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In manual transmission, it is common practice to park a car in the first gear on uphills or in reverse gear on slopes - in addition to park brakes of course, but let's assume it is not being used in this case. My question is, if the engine is not running, what is preventing the transmission from rotating the otherway? Why doesn't a car on first gear roll backwards?

I also read somewhere that the gear doesn't matter as long as it is the lowest gear available. So is it okay to park a car in reverse gear on a hill? Why the lowest gear? Is any of this dependent on the type of engine - petrol or diesel?

Apologies for asking so many questions at once, I don't have enough reputations to post them as different threads. :)

  • Welcome to the site. Asking multiple questions in this context is fine as they are all related to the theme in the question title. – Zaid Nov 15 '16 at 15:19
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Engaging gear increases the effort needed to move the car

Typically (assuming a RWD vehicle):

  • In neutral: car moves when wheels, axles, diff(s), propshaft & gearbox output shaft turn
  • In gear: car moves when wheels, axles, diff(s) propshaft, gearbox output shaft, gearbox input shaft, flywheel, clutch plate, pressure plate, crankshaft, valvetrain, pistons, crankshaft pulley, serpentine belt, water pump, power steering pump, alternator pulley, AC belt & AC pulley turn

It doesn't matter whether the engine is petrol or diesel, or whether the vehicle is FWD, RWD, 4WD or AWD; engaging gears will add a significant requirement on what needs to turn in order for the wheels to move.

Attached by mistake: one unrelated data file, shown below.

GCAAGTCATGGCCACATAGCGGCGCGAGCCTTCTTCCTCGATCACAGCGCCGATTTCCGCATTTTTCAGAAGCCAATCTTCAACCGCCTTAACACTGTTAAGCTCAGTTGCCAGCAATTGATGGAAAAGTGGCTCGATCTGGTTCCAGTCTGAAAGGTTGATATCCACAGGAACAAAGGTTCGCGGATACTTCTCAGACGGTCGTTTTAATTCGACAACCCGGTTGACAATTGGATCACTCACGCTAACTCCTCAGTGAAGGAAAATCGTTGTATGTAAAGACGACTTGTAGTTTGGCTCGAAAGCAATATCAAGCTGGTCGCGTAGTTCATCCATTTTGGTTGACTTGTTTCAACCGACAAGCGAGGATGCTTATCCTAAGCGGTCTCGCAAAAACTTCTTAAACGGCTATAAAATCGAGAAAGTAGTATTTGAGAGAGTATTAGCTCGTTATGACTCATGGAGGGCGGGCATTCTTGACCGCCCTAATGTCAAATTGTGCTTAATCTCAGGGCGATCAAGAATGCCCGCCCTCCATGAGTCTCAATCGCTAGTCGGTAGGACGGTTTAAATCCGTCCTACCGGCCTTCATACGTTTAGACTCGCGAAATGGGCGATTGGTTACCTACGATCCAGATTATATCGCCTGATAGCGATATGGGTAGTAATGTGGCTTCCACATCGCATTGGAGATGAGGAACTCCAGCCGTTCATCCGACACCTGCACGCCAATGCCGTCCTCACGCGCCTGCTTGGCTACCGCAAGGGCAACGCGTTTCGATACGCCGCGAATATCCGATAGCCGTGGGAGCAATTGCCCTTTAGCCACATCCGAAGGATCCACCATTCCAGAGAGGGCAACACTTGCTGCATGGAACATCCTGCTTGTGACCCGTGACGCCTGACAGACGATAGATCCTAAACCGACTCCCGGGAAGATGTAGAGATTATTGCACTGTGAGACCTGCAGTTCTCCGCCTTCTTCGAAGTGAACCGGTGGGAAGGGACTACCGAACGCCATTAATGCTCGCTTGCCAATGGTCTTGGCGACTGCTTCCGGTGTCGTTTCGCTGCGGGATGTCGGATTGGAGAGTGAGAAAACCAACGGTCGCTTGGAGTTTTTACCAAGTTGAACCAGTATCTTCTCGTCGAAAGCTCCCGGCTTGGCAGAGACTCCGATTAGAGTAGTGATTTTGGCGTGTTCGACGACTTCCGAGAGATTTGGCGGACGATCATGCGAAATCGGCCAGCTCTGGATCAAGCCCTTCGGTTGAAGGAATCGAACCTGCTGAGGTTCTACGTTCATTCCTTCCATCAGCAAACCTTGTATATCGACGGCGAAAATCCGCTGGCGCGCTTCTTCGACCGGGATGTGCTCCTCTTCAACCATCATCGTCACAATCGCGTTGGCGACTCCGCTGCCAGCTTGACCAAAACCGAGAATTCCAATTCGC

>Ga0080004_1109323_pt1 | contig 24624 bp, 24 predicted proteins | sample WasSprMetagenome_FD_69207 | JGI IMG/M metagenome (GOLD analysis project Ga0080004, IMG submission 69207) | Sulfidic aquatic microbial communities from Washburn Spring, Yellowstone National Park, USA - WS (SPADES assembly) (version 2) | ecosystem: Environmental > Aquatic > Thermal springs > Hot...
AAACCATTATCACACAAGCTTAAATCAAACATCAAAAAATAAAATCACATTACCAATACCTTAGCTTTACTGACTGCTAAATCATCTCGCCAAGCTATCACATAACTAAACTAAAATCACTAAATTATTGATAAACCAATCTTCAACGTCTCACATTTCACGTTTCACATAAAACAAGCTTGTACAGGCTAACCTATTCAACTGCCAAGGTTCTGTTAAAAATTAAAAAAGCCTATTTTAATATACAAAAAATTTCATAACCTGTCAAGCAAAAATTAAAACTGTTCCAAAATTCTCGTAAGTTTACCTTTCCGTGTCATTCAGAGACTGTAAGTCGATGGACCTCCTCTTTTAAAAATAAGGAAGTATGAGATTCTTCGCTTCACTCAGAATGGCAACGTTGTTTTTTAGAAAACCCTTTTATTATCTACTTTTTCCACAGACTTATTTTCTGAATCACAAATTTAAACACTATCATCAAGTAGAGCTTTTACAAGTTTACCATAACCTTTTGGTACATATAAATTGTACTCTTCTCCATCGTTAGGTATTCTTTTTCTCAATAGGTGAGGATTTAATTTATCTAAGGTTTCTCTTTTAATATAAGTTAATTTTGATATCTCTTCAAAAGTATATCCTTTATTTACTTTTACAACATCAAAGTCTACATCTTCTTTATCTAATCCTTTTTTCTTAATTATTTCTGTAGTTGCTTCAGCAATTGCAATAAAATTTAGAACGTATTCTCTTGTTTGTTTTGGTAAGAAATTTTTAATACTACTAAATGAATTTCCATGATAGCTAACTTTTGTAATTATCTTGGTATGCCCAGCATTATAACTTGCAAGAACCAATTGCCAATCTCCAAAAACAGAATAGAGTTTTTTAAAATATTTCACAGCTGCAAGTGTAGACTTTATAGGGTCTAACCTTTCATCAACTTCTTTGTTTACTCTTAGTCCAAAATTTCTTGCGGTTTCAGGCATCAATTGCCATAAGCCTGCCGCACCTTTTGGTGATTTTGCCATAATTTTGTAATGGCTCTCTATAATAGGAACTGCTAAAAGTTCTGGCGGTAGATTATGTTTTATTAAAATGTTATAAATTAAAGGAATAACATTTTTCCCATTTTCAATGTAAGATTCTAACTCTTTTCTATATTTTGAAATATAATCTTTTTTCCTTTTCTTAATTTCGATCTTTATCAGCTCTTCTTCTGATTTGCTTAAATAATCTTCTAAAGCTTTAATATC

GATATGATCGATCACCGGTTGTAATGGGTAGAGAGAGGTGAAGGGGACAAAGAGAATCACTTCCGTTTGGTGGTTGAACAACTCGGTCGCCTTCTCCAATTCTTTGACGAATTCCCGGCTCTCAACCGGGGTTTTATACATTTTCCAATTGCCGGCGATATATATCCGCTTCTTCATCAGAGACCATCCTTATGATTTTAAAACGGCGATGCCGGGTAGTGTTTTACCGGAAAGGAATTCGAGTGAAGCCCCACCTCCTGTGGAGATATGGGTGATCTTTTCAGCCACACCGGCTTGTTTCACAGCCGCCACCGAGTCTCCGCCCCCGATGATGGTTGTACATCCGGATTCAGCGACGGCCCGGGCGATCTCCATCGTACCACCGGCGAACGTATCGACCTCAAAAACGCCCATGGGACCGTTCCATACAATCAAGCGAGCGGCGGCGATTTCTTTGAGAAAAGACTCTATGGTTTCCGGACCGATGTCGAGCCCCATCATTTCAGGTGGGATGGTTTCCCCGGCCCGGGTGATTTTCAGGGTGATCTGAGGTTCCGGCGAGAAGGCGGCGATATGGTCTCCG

Selecting the lowest possible gear has the effect of increasing mechanical advantage, so it helps to select the lowest possible gear to keep the car rooted to the spot (the same angle change at the wheel requires a bigger angle at the crankshaft, less torque available to the crankshaft for overcoming resistive forces).

  • I had thought that the highest gear would require the most turning force and thus hold the car more securely? – Steve Matthews Nov 15 '16 at 16:42
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    @SteveMatthews In first gear, your engine will spin approximately 12 times for each time the wheel rotates. In top gear, your engine will rotate approximately 2.5 times for each wheel rotation. – rpmerf Nov 15 '16 at 16:56
  • @SteveMatthews on second thought, I'm not so sure now. The higher rate of revolution means there is less torque available to the crankshaft to overcome resistive forces – Zaid Nov 15 '16 at 17:25
  • Zaid, your answer and @rpmerfs comment is correct. While torque of a running motor is multiplied by 12 on its way to the wheels, torque from the wheels is divided by 12 on its way to the motor. – sweber Nov 15 '16 at 20:12
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    Gear ratio is called Mechanical Advantage "MA" =equal to ratio of torque applied to torque output. With torque applied being the pistons compression PSI (pounds per square inch) based on ci (cubic inches of displacement) times number of pistons. Actual best gear in many cars is reverse. – spicetraders Nov 15 '16 at 20:36
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The piston compression , if good combined with a low gear ratio will increase the force required to turn over the engine, more than than gravity. A high gear ratio is easier to push. The same is true when moving the car. Torque and gear ratio are ratiometrics from the mechanical advantage.

  • This should also mean that this only works in engines where at least one cylinder has all valves closed at any time. As far as I know 99.9% of all automotive engines fulfill this condition, but one and maybe two cylinder engines might not? – Ives Nov 17 '16 at 8:20

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